You can roll up the rolltop and secure it with Velcro, or treat it as a big flap and snap it to a strap attached to the bottom of the bag — the straps themselves are attached with strong Velcro, so you can take them off if you’re going roll style. The “Cobra” buckle upgrade is cool but the standard plastic buckles are well made enough that you shouldn’t feel any pressure to pay the $65 to upgrade.[gallery ids="1661276,1661280,1661279,1661282,1661283,1661278,1661277,1661272"]
Access is where things begin to diverge. Unlike most rolltop packs, you can lay the bag on the ground and unzip the top as if it were a roller, letting you access the whole space from somewhere other than the top. The flap also has its own mesh enclosure. This is extremely handy and addresses the main ergonomic issue I’ve always had with strictly top-loading bags.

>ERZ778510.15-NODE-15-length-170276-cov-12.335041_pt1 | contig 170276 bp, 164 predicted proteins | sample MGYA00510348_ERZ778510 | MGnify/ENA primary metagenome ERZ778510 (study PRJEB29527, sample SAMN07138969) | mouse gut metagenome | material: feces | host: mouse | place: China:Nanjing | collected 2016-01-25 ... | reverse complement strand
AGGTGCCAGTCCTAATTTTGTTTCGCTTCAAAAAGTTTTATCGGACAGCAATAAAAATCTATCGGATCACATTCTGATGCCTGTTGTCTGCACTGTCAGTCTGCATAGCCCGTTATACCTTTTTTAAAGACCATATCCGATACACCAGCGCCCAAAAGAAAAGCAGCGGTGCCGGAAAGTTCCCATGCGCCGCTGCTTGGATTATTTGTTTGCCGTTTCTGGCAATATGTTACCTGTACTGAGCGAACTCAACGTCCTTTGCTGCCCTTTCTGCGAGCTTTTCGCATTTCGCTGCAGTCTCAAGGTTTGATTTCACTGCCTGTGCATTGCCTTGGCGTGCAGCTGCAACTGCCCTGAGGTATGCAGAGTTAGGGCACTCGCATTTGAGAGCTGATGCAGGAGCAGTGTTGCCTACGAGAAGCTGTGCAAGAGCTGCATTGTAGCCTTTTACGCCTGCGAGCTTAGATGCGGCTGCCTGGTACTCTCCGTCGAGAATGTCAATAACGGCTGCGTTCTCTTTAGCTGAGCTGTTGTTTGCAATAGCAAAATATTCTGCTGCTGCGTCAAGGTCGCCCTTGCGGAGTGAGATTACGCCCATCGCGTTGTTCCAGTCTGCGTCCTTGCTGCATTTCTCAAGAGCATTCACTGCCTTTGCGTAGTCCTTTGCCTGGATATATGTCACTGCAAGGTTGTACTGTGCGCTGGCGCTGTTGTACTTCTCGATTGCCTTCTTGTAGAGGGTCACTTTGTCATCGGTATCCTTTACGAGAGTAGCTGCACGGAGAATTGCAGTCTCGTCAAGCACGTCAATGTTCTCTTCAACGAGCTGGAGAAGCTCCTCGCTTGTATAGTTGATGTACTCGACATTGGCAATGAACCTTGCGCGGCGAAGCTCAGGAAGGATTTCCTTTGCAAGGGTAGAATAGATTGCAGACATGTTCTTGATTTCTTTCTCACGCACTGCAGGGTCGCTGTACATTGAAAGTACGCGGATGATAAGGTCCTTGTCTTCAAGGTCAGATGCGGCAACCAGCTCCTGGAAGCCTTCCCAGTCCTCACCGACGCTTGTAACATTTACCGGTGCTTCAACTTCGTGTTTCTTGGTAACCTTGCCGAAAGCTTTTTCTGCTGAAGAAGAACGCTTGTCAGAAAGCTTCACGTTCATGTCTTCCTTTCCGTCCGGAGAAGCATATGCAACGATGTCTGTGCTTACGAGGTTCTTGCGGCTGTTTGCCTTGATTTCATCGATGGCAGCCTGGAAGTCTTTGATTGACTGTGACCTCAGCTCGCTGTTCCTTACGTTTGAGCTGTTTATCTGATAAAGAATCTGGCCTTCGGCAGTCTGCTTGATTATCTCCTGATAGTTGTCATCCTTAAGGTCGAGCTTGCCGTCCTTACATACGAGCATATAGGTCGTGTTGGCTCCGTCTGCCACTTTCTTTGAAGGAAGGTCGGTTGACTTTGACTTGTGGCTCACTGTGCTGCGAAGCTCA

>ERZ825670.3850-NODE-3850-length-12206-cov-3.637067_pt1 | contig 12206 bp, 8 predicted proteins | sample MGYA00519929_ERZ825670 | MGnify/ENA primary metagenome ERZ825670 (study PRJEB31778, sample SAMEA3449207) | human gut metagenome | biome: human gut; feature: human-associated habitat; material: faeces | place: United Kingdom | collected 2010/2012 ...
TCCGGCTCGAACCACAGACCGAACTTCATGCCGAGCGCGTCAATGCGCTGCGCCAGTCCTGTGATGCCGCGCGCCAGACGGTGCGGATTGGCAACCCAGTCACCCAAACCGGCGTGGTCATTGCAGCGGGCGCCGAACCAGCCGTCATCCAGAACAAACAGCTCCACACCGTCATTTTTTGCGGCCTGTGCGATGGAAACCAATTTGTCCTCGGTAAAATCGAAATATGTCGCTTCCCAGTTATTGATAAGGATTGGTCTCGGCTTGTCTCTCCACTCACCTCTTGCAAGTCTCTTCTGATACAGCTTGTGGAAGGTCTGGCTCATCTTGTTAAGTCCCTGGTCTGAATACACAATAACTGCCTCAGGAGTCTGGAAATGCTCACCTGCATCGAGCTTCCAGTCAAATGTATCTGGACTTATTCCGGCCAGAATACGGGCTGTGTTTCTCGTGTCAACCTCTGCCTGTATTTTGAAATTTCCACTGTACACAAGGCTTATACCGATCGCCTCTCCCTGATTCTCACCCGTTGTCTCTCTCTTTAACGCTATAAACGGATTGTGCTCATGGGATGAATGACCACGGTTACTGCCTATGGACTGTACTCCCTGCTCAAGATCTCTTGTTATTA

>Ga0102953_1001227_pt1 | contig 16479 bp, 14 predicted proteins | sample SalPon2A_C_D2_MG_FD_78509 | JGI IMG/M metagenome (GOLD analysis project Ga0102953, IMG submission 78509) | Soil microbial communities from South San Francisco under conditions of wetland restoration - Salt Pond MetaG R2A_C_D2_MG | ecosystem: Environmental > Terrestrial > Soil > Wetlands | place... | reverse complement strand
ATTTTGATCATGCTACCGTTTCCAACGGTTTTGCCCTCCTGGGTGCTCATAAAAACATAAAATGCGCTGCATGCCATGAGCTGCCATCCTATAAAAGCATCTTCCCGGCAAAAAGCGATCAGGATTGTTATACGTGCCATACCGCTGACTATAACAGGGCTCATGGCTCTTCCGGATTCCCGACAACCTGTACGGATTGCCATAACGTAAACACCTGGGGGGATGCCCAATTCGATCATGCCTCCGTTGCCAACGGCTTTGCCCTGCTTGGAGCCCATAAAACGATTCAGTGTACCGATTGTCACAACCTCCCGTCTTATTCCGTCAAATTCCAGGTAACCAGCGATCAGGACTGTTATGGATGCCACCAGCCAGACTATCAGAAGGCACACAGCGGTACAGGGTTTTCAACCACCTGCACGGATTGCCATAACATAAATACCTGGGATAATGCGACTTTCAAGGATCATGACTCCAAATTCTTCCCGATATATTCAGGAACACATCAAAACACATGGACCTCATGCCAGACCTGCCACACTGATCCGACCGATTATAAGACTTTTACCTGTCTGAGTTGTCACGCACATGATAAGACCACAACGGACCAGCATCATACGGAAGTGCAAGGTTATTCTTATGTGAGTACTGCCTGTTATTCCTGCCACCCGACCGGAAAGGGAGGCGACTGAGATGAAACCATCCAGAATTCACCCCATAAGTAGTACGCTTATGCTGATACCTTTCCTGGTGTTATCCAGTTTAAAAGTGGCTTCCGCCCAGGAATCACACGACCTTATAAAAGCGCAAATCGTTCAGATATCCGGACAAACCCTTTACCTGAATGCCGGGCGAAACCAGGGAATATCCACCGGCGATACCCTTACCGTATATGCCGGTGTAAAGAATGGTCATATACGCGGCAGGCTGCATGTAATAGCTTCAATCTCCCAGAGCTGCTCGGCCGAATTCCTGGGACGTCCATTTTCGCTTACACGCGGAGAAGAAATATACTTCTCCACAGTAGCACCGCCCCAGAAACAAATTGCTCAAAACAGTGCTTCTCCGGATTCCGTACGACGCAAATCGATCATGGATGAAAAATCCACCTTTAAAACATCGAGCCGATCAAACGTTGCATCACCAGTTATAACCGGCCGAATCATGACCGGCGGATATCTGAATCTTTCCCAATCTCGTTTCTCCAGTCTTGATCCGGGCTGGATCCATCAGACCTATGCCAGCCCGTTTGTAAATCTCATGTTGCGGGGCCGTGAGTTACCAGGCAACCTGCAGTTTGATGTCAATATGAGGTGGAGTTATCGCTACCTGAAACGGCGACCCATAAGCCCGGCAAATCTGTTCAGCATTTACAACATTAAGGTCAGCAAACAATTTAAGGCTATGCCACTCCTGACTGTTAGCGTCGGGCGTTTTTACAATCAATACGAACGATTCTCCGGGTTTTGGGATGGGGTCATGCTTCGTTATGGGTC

In a further assimilation of rolltop qualities, there’s a secret pocket at the bottom of the bag that houses a large cloth cover that seals up the pack straps and so on, making the bag much more stowable and preventing TSA or baggage handlers from having to negotiate all that junk or bag it up themselves.
Of course, a single large compartment is rarely enough when you’re doing real traveling and need to access this document or that gadget in a hurry. So the Radian joins the Mission Workshop Arkiv modular system, which lets you add on a variety of extra pockets of various sizes and types. Just be careful that you don’t push it over the carry-on size limit (though you can always stuff the extra pockets inside temporarily).
There are six rails — two on each side and two on the back — and a handful of accessories that go on each, sliding on with sturdy metal clips. The pack I tested had two zippered side pockets, the “mini folio” and the “horizontal zip” on the back, plus a cell phone pocket for the front strap.